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An old abandoned train is parked among the grass.

Who knew there’d be a market for train car houses? As people became interested in the concept of living minimally, tiny houses hit the market. From there, contractors and designers started getting more creative with their builds, making homes from storage containers, old school buses, and now old train cars.

Read on to learn about the craze of train car houses, how they’re made, and even where to stay in one yourself!

How Tiny Houses Paved The Way

The first commercial market for tiny houses dates back to the 1970s. For the first time, a modular building was refurbished to include all of the facilities that a house needs for comfortable living at a fraction of the price.

In the early 2010s, there was a resurgence in the popularity of tiny homes. Increases in the cost of living and the desire to live minimally inspired homeowners to sell their houses and commit to tiny living.

The tiny house craze really took off when TV networks like The FYI Channel and HGTV aired shows about house hunting for tiny homes or building them from scratch. They captured the attention of all types of homeowners, even those not ready to sacrifice their space to live tiny.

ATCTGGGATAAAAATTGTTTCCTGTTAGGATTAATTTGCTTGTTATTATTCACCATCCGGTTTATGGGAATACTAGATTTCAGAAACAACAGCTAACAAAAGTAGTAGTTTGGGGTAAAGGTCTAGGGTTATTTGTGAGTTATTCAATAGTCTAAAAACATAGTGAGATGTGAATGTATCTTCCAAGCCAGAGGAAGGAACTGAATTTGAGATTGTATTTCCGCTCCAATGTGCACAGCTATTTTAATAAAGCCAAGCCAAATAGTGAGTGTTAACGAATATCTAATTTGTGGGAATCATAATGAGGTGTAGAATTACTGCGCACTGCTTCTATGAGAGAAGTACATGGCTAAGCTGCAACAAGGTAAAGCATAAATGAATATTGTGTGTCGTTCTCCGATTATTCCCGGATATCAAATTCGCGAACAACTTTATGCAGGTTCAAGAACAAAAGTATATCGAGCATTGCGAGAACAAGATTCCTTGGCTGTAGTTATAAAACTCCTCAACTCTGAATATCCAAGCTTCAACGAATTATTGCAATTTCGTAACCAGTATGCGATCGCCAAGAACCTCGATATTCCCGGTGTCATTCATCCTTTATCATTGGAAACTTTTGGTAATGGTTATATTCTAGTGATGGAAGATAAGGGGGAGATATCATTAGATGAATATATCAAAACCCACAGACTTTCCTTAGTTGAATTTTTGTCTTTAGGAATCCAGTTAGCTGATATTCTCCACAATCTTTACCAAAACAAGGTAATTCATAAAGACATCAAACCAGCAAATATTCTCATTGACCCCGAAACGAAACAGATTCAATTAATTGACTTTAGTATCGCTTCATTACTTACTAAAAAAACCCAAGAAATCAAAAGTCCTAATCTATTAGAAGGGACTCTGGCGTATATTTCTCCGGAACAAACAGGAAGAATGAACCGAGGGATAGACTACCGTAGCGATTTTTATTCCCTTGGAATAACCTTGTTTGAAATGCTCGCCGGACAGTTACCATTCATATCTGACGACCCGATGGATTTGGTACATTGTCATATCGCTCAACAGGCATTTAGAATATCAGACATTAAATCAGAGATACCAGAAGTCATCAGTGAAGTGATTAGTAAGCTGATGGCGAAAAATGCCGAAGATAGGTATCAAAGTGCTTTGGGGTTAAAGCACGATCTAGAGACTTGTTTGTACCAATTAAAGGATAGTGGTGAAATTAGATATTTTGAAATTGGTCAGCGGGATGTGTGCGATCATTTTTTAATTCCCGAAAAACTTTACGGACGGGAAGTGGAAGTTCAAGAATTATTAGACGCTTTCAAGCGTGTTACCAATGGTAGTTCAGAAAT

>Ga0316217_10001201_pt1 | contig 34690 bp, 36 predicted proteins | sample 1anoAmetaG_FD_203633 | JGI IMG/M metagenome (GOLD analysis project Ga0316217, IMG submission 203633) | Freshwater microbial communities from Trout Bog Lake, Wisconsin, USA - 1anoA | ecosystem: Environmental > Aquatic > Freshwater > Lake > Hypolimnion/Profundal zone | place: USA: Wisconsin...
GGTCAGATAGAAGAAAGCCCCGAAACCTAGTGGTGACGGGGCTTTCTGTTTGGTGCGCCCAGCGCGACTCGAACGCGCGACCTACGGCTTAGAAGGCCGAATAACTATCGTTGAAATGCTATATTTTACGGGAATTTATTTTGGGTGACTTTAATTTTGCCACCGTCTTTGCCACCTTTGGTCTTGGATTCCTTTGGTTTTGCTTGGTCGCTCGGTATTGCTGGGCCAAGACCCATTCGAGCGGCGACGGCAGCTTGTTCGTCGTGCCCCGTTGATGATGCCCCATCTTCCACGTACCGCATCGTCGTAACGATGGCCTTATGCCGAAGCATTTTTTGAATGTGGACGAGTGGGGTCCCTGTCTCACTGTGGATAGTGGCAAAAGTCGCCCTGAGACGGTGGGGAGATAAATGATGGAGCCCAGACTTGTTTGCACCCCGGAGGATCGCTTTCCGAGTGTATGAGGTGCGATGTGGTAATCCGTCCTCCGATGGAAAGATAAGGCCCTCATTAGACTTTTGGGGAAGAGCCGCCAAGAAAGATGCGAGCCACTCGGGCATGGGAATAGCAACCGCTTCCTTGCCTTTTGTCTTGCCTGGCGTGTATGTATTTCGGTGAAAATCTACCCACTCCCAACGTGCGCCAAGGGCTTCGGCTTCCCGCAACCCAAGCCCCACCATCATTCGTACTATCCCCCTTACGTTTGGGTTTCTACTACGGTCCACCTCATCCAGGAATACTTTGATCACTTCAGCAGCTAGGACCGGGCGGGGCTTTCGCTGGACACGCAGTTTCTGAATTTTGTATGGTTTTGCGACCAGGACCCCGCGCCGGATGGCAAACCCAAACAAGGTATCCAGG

Vacation rental companies took advantage of this fascination. Companies like Airbnb or VRBO started finding tiny homes across the nation to rent out to vacationers, giving those infatuated with tiny houses a taste of living minimally.

Eventually, designers started getting more creative, using recycled materials to create livable treehouses and shipping container homes. These builds paved the way for a train enthusiast’s dream home: a recycled train car house.

A train car home that is parked on an independent track among a lush green field.

Types of Recycled Train Car Homes

There are plenty of different types of train cars, which means there are plenty of options to choose from when building your train car house.